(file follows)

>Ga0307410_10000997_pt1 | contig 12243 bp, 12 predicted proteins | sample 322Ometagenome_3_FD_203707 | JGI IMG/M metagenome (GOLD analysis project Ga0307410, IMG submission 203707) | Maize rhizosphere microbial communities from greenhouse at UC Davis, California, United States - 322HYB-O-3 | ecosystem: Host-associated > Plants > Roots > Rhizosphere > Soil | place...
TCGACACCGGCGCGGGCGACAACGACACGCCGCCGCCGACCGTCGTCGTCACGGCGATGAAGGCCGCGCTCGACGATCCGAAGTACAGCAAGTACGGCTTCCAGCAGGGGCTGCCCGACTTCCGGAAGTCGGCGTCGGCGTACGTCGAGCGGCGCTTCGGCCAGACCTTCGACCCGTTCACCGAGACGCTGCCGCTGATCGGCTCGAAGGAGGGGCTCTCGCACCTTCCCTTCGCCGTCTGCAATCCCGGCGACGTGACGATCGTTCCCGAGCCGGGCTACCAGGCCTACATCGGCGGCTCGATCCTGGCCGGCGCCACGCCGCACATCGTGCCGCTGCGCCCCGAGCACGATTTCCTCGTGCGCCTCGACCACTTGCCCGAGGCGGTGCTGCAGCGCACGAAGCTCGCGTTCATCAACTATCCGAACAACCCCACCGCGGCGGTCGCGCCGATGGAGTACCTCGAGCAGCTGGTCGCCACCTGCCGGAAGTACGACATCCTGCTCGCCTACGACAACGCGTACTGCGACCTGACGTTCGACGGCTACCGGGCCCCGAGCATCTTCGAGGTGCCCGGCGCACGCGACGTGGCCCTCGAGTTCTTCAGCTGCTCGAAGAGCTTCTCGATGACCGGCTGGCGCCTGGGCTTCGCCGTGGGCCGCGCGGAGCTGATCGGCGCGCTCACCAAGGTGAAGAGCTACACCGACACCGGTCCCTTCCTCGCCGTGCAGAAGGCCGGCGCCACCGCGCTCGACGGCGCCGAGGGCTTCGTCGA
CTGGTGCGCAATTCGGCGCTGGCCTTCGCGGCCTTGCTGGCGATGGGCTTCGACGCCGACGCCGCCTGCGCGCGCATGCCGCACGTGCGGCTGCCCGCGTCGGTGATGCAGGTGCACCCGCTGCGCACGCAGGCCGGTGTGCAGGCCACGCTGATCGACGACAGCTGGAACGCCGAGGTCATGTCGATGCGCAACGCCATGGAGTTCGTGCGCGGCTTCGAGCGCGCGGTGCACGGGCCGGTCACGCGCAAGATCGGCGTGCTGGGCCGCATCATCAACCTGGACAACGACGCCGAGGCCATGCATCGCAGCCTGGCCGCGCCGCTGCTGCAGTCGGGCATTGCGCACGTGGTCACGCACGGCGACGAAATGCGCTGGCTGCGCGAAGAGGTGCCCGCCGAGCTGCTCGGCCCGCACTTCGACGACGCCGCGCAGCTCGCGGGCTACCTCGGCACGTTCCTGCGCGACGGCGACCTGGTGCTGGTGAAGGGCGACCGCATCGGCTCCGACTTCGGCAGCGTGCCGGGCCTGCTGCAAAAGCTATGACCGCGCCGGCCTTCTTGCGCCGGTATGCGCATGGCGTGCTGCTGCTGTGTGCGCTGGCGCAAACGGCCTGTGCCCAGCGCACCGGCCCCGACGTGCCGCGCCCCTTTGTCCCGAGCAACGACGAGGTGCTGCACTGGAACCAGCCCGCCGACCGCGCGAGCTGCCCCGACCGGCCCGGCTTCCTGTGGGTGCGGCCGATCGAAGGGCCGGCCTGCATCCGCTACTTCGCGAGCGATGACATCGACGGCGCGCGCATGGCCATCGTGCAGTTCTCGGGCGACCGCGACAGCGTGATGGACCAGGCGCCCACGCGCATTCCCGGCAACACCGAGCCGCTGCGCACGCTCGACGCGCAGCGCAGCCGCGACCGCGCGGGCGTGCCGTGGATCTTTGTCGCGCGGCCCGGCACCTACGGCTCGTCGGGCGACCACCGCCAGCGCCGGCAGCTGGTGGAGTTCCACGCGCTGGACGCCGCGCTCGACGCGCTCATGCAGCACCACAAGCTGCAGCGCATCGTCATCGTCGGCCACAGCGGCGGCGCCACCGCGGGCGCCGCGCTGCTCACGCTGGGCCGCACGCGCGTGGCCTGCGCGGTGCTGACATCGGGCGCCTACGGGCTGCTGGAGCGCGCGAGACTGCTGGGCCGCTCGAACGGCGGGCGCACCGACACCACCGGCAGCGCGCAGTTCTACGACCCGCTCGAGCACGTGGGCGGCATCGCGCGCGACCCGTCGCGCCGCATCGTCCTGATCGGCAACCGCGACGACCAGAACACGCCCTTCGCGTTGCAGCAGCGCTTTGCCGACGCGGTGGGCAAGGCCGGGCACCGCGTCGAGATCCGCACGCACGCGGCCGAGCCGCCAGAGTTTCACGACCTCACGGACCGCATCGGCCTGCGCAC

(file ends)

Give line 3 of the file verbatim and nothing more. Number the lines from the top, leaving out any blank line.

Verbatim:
CTGGTGCGCAATTCGGCGCTGGCCTTCGCGGCCTTGCTGGCGATGGGCTTCGACGCCGACGCCGCCTGCGCGCGCATGCCGCACGTGCGGCTGCCCGCGTCGGTGATGCAGGTGCACCCGCTGCGCACGCAGGCCGGTGTGCAGGCCACGCTGATCGACGACAGCTGGAACGCCGAGGTCATGTCGATGCGCAACGCCATGGAGTTCGTGCGCGGCTTCGAGCGCGCGGTGCACGGGCCGGTCACGCGCAAGATCGGCGTGCTGGGCCGCATCATCAACCTGGACAACGACGCCGAGGCCATGCATCGCAGCCTGGCCGCGCCGCTGCTGCAGTCGGGCATTGCGCACGTGGTCACGCACGGCGACGAAATGCGCTGGCTGCGCGAAGAGGTGCCCGCCGAGCTGCTCGGCCCGCACTTCGACGACGCCGCGCAGCTCGCGGGCTACCTCGGCACGTTCCTGCGCGACGGCGACCTGGTGCTGGTGAAGGGCGACCGCATCGGCTCCGACTTCGGCAGCGTGCCGGGCCTGCTGCAAAAGCTATGACCGCGCCGGCCTTCTTGCGCCGGTATGCGCATGGCGTGCTGCTGCTGTGTGCGCTGGCGCAAACGGCCTGTGCCCAGCGCACCGGCCCCGACGTGCCGCGCCCCTTTGTCCCGAGCAACGACGAGGTGCTGCACTGGAACCAGCCCGCCGACCGCGCGAGCTGCCCCGACCGGCCCGGCTTCCTGTGGGTGCGGCCGATCGAAGGGCCGGCCTGCATCCGCTACTTCGCGAGCGATGACATCGACGGCGCGCGCATGGCCATCGTGCAGTTCTCGGGCGACCGCGACAGCGTGATGGACCAGGCGCCCACGCGCATTCCCGGCAACACCGAGCCGCTGCGCACGCTCGACGCGCAGCGCAGCCGCGACCGCGCGGGCGTGCCGTGGATCTTTGTCGCGCGGCCCGGCACCTACGGCTCGTCGGGCGACCACCGCCAGCGCCGGCAGCTGGTGGAGTTCCACGCGCTGGACGCCGCGCTCGACGCGCTCATGCAGCACCACAAGCTGCAGCGCATCGTCATCGTCGGCCACAGCGGCGGCGCCACCGCGGGCGCCGCGCTGCTCACGCTGGGCCGCACGCGCGTGGCCTGCGCGGTGCTGACATCGGGCGCCTACGGGCTGCTGGAGCGCGCGAGACTGCTGGGCCGCTCGAACGGCGGGCGCACCGACACCACCGGCAGCGCGCAGTTCTACGACCCGCTCGAGCACGTGGGCGGCATCGCGCGCGACCCGTCGCGCCGCATCGTCCTGATCGGCAACCGCGACGACCAGAACACGCCCTTCGCGTTGCAGCAGCGCTTTGCCGACGCGGTGGGCAAGGCCGGGCACCGCGTCGAGATCCGCACGCACGCGGCCGAGCCGCCAGAGTTTCACGACCTCACGGACCGCATCGGCCTGCGCAC